John Thune and Black Elk: South Dakota rising — new buzzwords

The great anthropologist Joseph Campbell said one of the most significant moments in the spirit life of America was when the Lakota shaman, Black Elk, turning and pointing north to northwest, said to the poet Flaming Rainbow, “There is the center of the world.” Then he said, “But wherever you are is the center of the world.” He might have been right the first time, because Black Elk’s Dakotas are awakening. Just as the rest of us up here in the Northeast seem to be falling into a deep post-industrial slumber.

This current recession in no way resembles the Great Depression, when the “world economy” basically consisted of England, Germany and the U.S. Germany is doing well and Brazil is at 7 percent. China and Germany are creditor nations and, as Jim Rogers says, the U.S. is now the “greatest debtor nation in history.” But for our purposes here in the Land of the Free, we can see that the U.S. economy is REGIONALIZING in this recession. The red states are bountiful with commodities and agricultural products and are generally very healthy. And there is, says Rogers, “a definite shift from financial centers,” especially New York and London, “to the producers of real goods.”

Timothy Geithner can lecture the Chinese on currency and the first lady can lecture India on prostitution. God bless Iron Man and God bless America. But one-size government is no longer a practical fit globally or nationally in politics and in economy. In terms of U.S. economics, blue is on the wane and red is on the rise. Factor in the deep deficits in the post-industrial states and the red-state farmers are being asked to bail out the blue city folk.

“If you look at current unemployment rates by state, it appears that Nebraska, South Dakota and North Dakota have the lowest unemployment rates in the country,” says Laura Ebke, editor of Red State Eclectic. “Those three states, of course, depend very little on industrial/manufacturing employment, and significantly on agriculture-related business. Iowa and Kansas also have comparatively low rates.” While the Bureau of Labor Statistics indicates that industrial and post-industrial states — like California, at 12.4, Rhode Island at 11.5 and Michigan at 13.0 — are among the highest.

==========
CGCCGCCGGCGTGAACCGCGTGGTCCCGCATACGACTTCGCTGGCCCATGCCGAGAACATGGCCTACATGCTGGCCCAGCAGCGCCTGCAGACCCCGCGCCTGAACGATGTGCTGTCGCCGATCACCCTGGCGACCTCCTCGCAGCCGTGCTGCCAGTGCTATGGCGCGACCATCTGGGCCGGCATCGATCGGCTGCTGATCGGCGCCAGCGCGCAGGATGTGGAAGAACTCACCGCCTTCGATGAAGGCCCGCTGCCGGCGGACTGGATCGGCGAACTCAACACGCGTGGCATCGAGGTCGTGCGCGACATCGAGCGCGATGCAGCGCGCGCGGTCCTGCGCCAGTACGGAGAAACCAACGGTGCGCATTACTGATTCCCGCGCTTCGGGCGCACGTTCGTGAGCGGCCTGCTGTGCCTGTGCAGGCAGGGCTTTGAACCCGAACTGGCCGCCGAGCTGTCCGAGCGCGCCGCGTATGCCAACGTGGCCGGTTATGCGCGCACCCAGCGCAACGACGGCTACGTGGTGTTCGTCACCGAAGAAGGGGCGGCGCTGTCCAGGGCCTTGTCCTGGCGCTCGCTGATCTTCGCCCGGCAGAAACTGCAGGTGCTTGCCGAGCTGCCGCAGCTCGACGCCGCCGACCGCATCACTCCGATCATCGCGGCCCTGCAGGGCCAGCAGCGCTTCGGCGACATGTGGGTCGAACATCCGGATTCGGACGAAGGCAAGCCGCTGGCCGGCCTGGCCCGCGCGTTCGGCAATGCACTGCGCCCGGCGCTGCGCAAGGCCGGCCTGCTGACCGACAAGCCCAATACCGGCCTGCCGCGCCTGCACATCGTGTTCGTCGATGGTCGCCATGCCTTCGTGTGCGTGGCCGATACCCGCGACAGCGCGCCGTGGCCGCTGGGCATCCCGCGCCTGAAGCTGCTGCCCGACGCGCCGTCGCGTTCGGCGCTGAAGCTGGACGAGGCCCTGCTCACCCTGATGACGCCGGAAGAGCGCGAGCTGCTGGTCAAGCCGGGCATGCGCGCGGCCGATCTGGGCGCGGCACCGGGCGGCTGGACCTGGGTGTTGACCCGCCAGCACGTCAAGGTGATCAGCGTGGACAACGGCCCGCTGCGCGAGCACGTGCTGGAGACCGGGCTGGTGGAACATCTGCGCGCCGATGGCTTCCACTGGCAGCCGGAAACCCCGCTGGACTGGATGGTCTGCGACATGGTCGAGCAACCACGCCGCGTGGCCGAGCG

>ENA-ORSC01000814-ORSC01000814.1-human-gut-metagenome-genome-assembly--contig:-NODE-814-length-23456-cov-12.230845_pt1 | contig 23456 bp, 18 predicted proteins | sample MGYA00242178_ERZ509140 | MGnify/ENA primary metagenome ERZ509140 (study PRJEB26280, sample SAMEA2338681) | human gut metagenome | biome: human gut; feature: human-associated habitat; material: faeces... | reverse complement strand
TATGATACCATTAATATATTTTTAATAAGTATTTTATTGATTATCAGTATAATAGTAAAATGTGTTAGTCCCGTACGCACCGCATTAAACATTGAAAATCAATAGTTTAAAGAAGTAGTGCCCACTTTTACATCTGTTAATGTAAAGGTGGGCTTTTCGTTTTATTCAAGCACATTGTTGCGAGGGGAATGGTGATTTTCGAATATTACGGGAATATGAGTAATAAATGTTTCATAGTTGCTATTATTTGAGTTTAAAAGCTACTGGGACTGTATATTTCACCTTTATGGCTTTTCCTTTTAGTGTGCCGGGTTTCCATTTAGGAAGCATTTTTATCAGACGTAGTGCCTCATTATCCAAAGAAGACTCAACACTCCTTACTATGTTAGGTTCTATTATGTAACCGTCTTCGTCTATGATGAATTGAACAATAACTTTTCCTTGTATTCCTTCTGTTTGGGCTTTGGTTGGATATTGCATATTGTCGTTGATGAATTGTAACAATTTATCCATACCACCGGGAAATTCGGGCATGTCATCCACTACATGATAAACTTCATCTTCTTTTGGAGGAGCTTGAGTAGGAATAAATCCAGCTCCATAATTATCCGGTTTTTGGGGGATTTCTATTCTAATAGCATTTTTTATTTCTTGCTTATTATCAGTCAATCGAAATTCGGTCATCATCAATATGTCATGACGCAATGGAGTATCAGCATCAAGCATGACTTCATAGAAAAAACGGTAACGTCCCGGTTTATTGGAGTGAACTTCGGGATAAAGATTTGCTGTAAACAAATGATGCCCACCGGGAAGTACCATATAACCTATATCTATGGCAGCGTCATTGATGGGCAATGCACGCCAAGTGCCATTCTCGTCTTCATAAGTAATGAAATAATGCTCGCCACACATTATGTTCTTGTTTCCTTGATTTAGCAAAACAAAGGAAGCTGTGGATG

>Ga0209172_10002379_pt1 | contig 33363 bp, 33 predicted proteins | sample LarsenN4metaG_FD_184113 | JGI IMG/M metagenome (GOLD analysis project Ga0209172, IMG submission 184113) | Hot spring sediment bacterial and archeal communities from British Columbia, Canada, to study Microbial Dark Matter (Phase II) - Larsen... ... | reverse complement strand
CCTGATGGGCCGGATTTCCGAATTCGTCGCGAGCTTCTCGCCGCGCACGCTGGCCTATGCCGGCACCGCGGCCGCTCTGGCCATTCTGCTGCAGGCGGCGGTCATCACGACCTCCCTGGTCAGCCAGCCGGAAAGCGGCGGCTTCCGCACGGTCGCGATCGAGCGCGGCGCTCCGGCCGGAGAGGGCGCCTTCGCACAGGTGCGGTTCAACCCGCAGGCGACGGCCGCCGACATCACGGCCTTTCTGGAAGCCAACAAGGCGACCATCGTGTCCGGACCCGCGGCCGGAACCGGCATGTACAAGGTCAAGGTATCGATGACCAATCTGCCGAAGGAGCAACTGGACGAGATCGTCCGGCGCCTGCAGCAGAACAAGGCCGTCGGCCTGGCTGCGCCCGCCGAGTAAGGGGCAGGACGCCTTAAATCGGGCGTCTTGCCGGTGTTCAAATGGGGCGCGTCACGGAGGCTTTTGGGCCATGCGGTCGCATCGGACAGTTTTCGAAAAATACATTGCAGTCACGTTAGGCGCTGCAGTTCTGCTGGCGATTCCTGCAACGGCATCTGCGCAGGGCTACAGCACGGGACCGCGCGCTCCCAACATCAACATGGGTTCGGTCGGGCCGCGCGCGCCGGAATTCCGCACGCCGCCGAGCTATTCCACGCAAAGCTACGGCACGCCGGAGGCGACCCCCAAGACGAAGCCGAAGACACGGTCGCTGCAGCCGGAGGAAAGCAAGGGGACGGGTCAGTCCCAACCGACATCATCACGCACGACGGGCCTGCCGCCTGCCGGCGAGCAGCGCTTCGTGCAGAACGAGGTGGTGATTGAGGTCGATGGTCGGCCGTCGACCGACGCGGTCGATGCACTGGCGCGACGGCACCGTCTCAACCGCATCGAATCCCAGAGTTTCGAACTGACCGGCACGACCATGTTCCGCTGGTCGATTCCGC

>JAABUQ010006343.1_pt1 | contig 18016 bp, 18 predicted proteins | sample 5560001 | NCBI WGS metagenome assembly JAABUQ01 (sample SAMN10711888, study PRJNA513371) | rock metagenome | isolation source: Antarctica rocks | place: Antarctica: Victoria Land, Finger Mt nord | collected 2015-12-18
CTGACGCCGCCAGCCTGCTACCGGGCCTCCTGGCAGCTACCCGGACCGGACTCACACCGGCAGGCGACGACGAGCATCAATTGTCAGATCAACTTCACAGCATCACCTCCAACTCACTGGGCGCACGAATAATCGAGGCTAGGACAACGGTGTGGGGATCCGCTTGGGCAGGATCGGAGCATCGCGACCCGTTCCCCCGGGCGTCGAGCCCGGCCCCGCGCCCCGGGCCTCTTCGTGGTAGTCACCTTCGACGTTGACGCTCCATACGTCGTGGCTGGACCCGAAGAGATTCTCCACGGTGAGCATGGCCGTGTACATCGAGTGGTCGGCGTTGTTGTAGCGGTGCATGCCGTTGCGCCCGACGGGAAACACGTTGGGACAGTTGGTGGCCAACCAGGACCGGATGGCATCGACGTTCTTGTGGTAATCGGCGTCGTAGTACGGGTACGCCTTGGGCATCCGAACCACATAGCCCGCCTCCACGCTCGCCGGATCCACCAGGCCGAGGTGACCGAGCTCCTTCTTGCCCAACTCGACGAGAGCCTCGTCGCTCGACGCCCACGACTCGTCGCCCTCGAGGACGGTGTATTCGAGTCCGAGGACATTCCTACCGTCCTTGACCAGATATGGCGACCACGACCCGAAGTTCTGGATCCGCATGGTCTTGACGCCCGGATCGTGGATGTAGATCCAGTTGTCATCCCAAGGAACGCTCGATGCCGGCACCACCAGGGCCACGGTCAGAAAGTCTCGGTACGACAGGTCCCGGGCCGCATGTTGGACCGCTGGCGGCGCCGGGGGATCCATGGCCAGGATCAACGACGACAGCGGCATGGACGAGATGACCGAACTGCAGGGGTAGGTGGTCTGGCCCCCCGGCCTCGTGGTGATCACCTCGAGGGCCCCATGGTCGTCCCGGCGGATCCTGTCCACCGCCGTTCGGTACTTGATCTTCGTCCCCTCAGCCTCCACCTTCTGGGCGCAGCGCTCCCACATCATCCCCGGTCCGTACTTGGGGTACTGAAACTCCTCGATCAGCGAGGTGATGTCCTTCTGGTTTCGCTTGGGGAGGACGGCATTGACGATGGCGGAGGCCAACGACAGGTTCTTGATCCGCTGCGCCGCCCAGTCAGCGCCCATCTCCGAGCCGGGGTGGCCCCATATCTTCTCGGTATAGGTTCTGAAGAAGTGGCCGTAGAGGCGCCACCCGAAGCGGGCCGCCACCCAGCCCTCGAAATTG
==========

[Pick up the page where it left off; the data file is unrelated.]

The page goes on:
And creative business is heading to places like South Dakota, ranked one of the best pro-business states by Ronald Pollina’s Corporate Top 10, fleeing California. Utah, Wyoming, Nebraska, Kansas and Missouri are also ranked in the top 10, while California finishes last for the seventh straight year. The rising states can and should protect and advance their resources. Possibly Sen. John Thune (R) of South Dakota, who grows more impressive, should take command as their representative figure. He brings charisma to politics and cachet to the heartland.

The Hill columnist Dick Morris writes this week, “The Tea Party has made the Republican Party safe for libertarians.” This will change everything. As Morris points out, it is no longer about cultural issues, but about economics.

Something else: The pig is dead. For decades now both political parties have run deficits so deep that when the opposition came to power next, any new spending would break the bank. The only variation of this was when the most naïve of presidents, Bill Clinton, inexplicably hired the primo Republican trickster who advised him to kill the deficit, so the Republicans who followed could spend again, which they indeed did. Today, neither party can bring home the pork. The pig is butchered, baked, barbecued and eaten, and there is no pork left.

New buzzwords for a rising era: Regional accountability, states’ rights and Austrian economics.



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